Cartilage lesions

Articular cartilage is a complex tissue that is able to withstand tremendous forces over many cycles but does not have the ability to heal even after a minor injury. More than 250 years ago, Hunter observed, “Ulcerated cartilage is a troublesome thing, once destroyed is not repaired.” If untreated the cartilage lesions can lead to early knee arthritis.

Etiology-

In young athletic individuals, articular cartilage changes usually are caused by trauma, whereas these changes are degenerative in older individuals.

Clinical feature-

Patients with articular cartilage injuries usually complain of pain, effusion, and mechanical symptoms. In patients with femoral lesions, pain generally is localized to the medial or lateral tibiofemoral compartment and is worse with weight bearing or high-impact activity. Patients with patellar lesions report pain with kneeling, stair climbing, and prolonged sitting.

Evaluation

Evaluation of a patient suspected of having a chondral or osteochondral lesion of the knee should include weight bearing radiographs. Clinical suspicion of an articular cartilage lesion should prompt evaluation with cartilage-sensitive MRI to determine lesion location, size, and grade.

Treatment

Treatment recommendations for articular cartilage injuries and resulting arthritis include nonoperative and operative management.

Nonoperative-

Nonoperative treatment involves decreasing the load on the joint. Having the patient lose weight, alter activities, and strengthen the muscles across the joint may help absorb some of the load. Orthoses or braces also are beneficial, as are analgesics and antiinflammatory medications.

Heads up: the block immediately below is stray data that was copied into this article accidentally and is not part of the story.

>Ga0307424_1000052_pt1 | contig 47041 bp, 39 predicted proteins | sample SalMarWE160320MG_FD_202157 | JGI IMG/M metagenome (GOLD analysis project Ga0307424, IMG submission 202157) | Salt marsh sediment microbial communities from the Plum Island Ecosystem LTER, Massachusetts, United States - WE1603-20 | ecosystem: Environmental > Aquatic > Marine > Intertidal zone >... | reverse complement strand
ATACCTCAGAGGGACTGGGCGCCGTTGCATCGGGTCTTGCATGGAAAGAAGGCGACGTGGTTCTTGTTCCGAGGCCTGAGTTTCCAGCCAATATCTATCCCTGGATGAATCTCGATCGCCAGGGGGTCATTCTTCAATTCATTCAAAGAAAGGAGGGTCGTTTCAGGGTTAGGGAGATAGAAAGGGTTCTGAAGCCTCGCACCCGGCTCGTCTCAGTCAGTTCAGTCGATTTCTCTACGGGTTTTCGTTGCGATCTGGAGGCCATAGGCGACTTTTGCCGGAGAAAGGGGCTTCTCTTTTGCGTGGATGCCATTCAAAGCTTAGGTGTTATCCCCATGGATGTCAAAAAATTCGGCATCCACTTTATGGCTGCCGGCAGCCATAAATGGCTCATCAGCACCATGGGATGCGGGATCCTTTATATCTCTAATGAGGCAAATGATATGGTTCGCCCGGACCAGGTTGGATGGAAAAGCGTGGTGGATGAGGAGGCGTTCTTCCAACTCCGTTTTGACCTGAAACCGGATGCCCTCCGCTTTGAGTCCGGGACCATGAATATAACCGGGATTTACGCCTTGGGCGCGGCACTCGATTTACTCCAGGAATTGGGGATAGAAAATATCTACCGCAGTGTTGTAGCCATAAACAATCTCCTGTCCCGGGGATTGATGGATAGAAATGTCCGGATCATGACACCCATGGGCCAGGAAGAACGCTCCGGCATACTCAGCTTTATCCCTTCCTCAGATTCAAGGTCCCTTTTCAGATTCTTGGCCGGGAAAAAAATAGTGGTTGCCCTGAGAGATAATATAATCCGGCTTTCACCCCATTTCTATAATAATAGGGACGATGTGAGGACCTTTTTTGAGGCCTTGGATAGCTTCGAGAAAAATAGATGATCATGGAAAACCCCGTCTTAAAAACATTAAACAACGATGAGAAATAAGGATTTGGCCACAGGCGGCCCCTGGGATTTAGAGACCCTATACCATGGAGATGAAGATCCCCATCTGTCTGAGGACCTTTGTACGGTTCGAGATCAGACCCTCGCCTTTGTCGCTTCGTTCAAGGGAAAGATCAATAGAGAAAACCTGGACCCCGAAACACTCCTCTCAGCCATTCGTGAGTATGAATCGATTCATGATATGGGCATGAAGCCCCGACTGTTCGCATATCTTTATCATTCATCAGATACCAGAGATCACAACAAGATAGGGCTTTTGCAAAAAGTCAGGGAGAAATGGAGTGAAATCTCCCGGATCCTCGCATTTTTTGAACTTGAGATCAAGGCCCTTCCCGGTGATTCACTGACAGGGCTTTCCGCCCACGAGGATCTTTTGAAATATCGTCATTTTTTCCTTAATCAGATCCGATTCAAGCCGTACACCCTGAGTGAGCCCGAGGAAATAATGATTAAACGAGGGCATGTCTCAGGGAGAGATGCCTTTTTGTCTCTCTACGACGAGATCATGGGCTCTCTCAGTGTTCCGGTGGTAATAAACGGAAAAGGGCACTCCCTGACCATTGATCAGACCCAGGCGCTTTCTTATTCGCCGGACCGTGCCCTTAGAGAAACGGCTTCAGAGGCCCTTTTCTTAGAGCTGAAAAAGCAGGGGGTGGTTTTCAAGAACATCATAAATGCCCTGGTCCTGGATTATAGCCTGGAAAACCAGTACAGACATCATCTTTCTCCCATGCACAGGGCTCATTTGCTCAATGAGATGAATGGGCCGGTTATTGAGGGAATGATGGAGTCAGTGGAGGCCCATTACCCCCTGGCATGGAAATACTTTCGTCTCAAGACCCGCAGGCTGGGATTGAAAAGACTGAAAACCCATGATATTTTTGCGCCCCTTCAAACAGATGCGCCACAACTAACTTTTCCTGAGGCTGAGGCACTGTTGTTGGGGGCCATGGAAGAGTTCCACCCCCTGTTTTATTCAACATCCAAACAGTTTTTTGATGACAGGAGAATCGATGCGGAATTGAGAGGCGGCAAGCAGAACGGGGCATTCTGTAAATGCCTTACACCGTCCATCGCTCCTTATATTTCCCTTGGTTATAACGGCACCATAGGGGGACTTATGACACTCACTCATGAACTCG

Operative-

Operative treatment generally is indicated if nonoperative methods fail to relieve pain and mechanical symptoms. Treatment options include débridement, marrow stimulation, transplantation to fill the defect, cell-based therapy, and the use of growth factors or pharmacological agents  and injections like Platelet Rich Plasma (PRP). The choice of procedure is based primarily on the size of the lesion and the activity demands of the patient.

Treatment Options for Articular Cartilage Lesions

Treatment of articular cartilage lesions depends on the size, severity of symptoms, location, age and activity levels of the individual. The various options available are –

 

 

Procedure Indications Outcome
Arthroscopic débridement and lavage {cross link to “arthroscopic surgery”} Minimal symptoms Palliative
Marrow stimulation {cross link to “arthroscopic surgery”} Smaller lesions, low-demand patient Reparative
Osteochondral autograft Smaller lesions, low- or high-demand patients Restorative
Osteochondral allograft Larger lesions with bone loss, low- or high-demand patients Restorative
Autologous chondrocyte implantation Small and large lesions with and without bone loss, high-demand patients Restorative
Genetic engineering Investigational Restorative